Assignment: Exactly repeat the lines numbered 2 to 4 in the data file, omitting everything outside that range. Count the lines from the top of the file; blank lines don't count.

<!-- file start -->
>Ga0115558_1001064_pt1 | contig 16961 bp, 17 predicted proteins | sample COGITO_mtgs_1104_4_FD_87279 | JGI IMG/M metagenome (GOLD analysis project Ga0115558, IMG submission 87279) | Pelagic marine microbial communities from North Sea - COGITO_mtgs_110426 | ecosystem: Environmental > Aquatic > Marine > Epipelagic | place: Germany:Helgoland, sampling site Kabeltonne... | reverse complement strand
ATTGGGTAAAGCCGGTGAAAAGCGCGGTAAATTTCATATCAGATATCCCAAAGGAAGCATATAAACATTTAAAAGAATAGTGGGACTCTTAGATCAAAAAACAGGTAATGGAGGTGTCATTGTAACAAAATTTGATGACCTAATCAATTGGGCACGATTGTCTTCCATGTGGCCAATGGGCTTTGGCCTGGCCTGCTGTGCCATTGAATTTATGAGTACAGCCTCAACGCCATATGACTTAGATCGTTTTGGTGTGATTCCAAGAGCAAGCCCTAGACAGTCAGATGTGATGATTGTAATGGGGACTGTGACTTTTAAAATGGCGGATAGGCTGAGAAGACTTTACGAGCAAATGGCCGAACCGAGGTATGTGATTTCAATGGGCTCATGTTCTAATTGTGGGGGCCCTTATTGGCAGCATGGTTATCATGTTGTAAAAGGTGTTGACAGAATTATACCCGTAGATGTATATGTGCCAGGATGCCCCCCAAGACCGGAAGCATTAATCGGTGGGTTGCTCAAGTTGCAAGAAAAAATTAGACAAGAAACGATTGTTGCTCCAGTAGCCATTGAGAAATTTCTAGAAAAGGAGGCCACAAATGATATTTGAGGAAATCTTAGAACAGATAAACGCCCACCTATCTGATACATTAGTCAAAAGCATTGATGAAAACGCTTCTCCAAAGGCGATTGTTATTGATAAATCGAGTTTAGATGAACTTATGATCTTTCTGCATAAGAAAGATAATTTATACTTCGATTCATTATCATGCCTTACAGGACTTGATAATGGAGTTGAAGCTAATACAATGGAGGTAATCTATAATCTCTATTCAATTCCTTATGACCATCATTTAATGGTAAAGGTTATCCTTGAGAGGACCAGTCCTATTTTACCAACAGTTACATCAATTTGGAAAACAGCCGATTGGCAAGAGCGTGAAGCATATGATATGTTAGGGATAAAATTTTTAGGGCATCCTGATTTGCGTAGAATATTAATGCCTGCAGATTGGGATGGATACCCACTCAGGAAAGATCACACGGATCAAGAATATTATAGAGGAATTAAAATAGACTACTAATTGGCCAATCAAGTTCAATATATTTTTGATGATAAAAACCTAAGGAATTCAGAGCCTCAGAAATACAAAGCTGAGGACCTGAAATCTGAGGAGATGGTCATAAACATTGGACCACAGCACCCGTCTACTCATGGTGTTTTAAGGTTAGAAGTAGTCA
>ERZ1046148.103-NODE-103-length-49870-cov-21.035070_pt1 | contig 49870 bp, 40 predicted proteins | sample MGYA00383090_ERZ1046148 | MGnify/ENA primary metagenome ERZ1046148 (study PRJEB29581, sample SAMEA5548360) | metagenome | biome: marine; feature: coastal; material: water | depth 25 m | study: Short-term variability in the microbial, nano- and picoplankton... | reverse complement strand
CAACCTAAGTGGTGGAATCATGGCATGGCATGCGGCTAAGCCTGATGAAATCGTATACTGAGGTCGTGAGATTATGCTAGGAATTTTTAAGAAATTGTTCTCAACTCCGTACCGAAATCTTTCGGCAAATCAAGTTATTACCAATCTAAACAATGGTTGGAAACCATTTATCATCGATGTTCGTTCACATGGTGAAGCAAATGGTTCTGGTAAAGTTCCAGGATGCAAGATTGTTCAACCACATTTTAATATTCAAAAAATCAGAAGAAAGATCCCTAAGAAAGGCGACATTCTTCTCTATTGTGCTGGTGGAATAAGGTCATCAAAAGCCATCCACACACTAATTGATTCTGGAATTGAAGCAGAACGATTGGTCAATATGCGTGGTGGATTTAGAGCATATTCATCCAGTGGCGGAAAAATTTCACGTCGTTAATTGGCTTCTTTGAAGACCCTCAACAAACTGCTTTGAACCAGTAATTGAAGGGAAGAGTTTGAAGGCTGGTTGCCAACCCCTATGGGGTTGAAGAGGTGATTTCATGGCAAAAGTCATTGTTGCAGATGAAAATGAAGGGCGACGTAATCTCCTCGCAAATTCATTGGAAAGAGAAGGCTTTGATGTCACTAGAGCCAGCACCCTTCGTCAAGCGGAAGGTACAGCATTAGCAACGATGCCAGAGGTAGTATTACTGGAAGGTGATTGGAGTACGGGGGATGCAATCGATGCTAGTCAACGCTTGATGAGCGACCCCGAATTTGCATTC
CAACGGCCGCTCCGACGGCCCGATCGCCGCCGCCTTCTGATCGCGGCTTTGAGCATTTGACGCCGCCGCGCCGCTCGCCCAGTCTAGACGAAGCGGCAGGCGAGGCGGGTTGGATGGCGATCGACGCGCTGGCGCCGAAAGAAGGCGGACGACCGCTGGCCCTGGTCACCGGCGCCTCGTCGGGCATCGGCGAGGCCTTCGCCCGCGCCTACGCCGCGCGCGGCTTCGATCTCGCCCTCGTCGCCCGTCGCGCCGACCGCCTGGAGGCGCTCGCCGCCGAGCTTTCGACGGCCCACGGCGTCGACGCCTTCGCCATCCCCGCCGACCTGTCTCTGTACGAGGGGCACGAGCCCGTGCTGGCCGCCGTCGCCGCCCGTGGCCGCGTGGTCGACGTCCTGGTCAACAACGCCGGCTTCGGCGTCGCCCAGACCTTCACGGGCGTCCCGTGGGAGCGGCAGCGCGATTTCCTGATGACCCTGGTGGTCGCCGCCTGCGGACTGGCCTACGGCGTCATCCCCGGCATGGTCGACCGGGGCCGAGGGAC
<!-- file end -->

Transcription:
ATTGGGTAAAGCCGGTGAAAAGCGCGGTAAATTTCATATCAGATATCCCAAAGGAAGCATATAAACATTTAAAAGAATAGTGGGACTCTTAGATCAAAAAACAGGTAATGGAGGTGTCATTGTAACAAAATTTGATGACCTAATCAATTGGGCACGATTGTCTTCCATGTGGCCAATGGGCTTTGGCCTGGCCTGCTGTGCCATTGAATTTATGAGTACAGCCTCAACGCCATATGACTTAGATCGTTTTGGTGTGATTCCAAGAGCAAGCCCTAGACAGTCAGATGTGATGATTGTAATGGGGACTGTGACTTTTAAAATGGCGGATAGGCTGAGAAGACTTTACGAGCAAATGGCCGAACCGAGGTATGTGATTTCAATGGGCTCATGTTCTAATTGTGGGGGCCCTTATTGGCAGCATGGTTATCATGTTGTAAAAGGTGTTGACAGAATTATACCCGTAGATGTATATGTGCCAGGATGCCCCCCAAGACCGGAAGCATTAATCGGTGGGTTGCTCAAGTTGCAAGAAAAAATTAGACAAGAAACGATTGTTGCTCCAGTAGCCATTGAGAAATTTCTAGAAAAGGAGGCCACAAATGATATTTGAGGAAATCTTAGAACAGATAAACGCCCACCTATCTGATACATTAGTCAAAAGCATTGATGAAAACGCTTCTCCAAAGGCGATTGTTATTGATAAATCGAGTTTAGATGAACTTATGATCTTTCTGCATAAGAAAGATAATTTATACTTCGATTCATTATCATGCCTTACAGGACTTGATAATGGAGTTGAAGCTAATACAATGGAGGTAATCTATAATCTCTATTCAATTCCTTATGACCATCATTTAATGGTAAAGGTTATCCTTGAGAGGACCAGTCCTATTTTACCAACAGTTACATCAATTTGGAAAACAGCCGATTGGCAAGAGCGTGAAGCATATGATATGTTAGGGATAAAATTTTTAGGGCATCCTGATTTGCGTAGAATATTAATGCCTGCAGATTGGGATGGATACCCACTCAGGAAAGATCACACGGATCAAGAATATTATAGAGGAATTAAAATAGACTACTAATTGGCCAATCAAGTTCAATATATTTTTGATGATAAAAACCTAAGGAATTCAGAGCCTCAGAAATACAAAGCTGAGGACCTGAAATCTGAGGAGATGGTCATAAACATTGGACCACAGCACCCGTCTACTCATGGTGTTTTAAGGTTAGAAGTAGTCA
>ERZ1046148.103-NODE-103-length-49870-cov-21.035070_pt1 | contig 49870 bp, 40 predicted proteins | sample MGYA00383090_ERZ1046148 | MGnify/ENA primary metagenome ERZ1046148 (study PRJEB29581, sample SAMEA5548360) | metagenome | biome: marine; feature: coastal; material: water | depth 25 m | study: Short-term variability in the microbial, nano- and picoplankton... | reverse complement strand
CAACCTAAGTGGTGGAATCATGGCATGGCATGCGGCTAAGCCTGATGAAATCGTATACTGAGGTCGTGAGATTATGCTAGGAATTTTTAAGAAATTGTTCTCAACTCCGTACCGAAATCTTTCGGCAAATCAAGTTATTACCAATCTAAACAATGGTTGGAAACCATTTATCATCGATGTTCGTTCACATGGTGAAGCAAATGGTTCTGGTAAAGTTCCAGGATGCAAGATTGTTCAACCACATTTTAATATTCAAAAAATCAGAAGAAAGATCCCTAAGAAAGGCGACATTCTTCTCTATTGTGCTGGTGGAATAAGGTCATCAAAAGCCATCCACACACTAATTGATTCTGGAATTGAAGCAGAACGATTGGTCAATATGCGTGGTGGATTTAGAGCATATTCATCCAGTGGCGGAAAAATTTCACGTCGTTAATTGGCTTCTTTGAAGACCCTCAACAAACTGCTTTGAACCAGTAATTGAAGGGAAGAGTTTGAAGGCTGGTTGCCAACCCCTATGGGGTTGAAGAGGTGATTTCATGGCAAAAGTCATTGTTGCAGATGAAAATGAAGGGCGACGTAATCTCCTCGCAAATTCATTGGAAAGAGAAGGCTTTGATGTCACTAGAGCCAGCACCCTTCGTCAAGCGGAAGGTACAGCATTAGCAACGATGCCAGAGGTAGTATTACTGGAAGGTGATTGGAGTACGGGGGATGCAATCGATGCTAGTCAACGCTTGATGAGCGACCCCGAATTTGCATTC